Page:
When Rome became the capital of Italy in 1870, it inherited a disparate system of prisons located in ancient Roman baths, medieval monasteries, early modern workhouses, and aristocratic villas. Mary Gibson will map the geography of Roman prisons and analyze the evolution of policies of punishment toward men, women, and children during the fifty years after unification.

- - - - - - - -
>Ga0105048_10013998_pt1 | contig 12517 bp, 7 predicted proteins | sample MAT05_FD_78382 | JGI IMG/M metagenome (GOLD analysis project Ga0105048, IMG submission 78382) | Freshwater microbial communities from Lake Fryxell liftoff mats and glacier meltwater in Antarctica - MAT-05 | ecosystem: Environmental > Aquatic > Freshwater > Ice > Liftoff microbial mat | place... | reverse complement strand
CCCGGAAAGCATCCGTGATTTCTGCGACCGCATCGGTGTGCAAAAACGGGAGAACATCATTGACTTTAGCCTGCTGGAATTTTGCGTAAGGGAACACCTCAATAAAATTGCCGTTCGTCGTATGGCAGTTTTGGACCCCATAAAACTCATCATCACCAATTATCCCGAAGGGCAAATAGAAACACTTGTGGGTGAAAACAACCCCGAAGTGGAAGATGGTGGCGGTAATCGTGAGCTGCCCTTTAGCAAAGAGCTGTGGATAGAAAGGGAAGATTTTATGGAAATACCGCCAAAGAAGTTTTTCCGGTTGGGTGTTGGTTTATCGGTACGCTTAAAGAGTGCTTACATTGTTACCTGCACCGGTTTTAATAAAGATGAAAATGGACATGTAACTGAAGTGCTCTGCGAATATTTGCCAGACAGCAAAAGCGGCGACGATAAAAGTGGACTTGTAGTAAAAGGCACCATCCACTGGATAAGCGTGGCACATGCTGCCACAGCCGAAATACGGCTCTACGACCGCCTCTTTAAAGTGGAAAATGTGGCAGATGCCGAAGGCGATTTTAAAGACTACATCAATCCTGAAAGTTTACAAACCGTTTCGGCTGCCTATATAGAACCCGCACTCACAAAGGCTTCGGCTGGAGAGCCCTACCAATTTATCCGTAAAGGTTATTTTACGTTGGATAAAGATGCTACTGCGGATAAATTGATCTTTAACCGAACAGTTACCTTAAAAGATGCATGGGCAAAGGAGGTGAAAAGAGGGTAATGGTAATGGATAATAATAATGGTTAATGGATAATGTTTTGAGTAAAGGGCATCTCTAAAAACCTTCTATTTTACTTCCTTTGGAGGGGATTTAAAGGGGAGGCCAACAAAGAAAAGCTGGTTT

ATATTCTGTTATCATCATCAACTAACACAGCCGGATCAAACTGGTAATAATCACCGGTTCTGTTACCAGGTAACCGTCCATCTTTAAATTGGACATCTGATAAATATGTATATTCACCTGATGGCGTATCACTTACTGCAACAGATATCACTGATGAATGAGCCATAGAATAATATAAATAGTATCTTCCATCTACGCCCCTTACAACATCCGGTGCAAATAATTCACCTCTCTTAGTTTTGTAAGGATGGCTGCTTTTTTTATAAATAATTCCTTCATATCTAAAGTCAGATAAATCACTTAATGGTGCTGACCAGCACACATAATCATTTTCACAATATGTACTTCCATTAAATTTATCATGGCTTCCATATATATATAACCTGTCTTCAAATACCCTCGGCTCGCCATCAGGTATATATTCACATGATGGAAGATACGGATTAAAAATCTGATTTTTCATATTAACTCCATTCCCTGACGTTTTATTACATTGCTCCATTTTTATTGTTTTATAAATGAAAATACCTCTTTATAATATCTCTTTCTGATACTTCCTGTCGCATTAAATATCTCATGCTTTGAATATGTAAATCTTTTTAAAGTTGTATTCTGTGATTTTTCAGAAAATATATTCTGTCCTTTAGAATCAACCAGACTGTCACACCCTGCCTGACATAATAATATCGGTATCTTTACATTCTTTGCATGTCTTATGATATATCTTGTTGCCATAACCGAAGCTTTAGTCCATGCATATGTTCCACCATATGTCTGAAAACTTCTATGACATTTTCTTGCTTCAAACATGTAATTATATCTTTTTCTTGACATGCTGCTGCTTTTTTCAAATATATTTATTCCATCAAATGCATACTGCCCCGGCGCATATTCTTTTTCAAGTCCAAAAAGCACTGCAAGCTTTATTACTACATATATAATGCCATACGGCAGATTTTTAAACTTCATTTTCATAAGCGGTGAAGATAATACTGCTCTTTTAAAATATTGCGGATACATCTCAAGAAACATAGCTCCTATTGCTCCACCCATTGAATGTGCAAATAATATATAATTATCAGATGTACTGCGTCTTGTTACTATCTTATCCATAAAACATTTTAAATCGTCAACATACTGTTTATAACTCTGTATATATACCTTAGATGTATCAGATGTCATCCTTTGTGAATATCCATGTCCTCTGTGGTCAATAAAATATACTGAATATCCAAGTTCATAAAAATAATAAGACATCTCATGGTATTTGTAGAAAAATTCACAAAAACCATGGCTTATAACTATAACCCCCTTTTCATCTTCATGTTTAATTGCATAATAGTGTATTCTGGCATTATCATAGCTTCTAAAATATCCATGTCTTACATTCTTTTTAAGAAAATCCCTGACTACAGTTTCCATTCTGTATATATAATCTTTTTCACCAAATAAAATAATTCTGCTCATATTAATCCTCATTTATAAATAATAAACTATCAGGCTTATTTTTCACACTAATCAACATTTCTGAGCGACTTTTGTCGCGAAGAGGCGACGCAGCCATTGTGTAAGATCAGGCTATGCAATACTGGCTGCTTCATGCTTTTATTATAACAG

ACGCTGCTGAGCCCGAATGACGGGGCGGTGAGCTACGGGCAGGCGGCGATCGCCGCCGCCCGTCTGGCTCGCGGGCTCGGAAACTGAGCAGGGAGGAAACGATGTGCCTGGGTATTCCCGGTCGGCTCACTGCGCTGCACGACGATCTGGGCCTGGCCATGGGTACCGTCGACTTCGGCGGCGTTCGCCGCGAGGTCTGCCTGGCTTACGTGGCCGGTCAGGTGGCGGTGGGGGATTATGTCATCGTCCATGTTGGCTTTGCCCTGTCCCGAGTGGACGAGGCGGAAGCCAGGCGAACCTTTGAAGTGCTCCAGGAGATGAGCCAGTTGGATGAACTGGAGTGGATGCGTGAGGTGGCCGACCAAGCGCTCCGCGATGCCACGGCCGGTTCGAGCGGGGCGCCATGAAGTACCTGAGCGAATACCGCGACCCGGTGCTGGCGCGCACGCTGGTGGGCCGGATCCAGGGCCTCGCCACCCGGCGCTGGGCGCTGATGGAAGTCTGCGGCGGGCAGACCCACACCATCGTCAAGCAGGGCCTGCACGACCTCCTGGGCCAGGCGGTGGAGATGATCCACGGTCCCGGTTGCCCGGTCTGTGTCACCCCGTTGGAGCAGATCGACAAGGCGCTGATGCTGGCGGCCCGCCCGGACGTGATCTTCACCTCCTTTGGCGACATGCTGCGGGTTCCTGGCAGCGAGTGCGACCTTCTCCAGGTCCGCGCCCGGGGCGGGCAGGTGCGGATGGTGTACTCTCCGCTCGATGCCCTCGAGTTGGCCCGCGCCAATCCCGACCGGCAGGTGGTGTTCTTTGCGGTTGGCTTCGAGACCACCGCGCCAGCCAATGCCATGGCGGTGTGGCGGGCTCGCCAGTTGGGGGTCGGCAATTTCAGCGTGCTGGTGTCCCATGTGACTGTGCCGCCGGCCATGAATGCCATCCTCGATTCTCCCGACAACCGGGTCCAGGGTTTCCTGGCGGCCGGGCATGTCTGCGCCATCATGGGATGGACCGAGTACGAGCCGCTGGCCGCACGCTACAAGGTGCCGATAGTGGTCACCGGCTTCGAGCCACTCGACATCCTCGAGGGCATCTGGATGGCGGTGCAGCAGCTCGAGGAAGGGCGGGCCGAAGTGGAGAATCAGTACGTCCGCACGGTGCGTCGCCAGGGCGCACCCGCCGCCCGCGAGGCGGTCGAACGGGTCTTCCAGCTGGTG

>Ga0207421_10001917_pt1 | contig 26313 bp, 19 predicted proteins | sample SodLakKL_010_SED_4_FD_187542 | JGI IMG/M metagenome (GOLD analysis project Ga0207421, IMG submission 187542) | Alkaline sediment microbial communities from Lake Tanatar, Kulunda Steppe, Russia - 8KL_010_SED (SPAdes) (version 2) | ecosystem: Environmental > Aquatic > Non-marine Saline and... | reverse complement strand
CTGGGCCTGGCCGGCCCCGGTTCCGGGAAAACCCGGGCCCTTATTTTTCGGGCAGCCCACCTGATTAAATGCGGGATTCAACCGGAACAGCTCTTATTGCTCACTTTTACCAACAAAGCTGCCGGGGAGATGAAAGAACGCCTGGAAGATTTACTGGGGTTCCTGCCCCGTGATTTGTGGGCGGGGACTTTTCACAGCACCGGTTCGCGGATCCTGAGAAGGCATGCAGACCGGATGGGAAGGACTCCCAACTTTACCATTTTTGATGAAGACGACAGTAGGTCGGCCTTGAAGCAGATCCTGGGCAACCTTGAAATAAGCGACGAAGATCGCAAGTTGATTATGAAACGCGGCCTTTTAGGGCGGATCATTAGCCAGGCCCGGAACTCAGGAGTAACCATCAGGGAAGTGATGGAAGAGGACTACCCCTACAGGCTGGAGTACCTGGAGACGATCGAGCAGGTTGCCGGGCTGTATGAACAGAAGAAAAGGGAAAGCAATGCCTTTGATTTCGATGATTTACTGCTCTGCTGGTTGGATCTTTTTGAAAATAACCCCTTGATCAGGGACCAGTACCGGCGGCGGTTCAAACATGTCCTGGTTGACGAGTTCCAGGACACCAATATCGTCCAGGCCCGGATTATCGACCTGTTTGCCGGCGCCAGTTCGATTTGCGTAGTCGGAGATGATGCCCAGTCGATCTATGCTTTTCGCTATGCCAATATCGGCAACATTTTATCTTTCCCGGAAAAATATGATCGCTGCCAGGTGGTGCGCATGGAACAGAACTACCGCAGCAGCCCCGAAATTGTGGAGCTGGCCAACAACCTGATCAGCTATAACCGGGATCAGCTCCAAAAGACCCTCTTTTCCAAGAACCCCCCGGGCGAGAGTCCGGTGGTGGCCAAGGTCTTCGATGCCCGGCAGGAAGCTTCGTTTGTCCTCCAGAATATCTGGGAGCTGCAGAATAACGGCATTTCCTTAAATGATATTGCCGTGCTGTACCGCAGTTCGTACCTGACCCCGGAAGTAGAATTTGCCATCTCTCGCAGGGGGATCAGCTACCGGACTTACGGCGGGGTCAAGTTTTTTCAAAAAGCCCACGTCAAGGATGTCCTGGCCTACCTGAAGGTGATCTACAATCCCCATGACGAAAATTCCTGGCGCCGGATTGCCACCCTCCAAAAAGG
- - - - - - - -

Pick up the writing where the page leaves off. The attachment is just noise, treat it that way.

Under Papal rule and continuing into the twentieth century, Roman prisons clustered in the center of the city and, more specifically, along the Tiber river. This integration into the urban fabric made prisons central to popular conceptions of Rome, inspiring proverbs and songs about the experience of incarceration in working-class life. Thus, prisons offer an interesting point from which to view the period during which the “second Rome” of the Popes gave way to the “third Rome” of the new liberal state.Gender will be central to the analysis of the temporal dimension of the Roman prison system, as some Papal prisons were abandoned, some reformed, and still others built anew. Subordinated to their husbands in civil law, Italian women were also left behind in penal reform, which assigned them to the sphere of religion/ charity rather than to the more modern world of rights and work. Therefore, the treatment of prisoners in the new capital reveals much about gender and the legal construction of citizenship during the transition from Papal to parliamentary rule.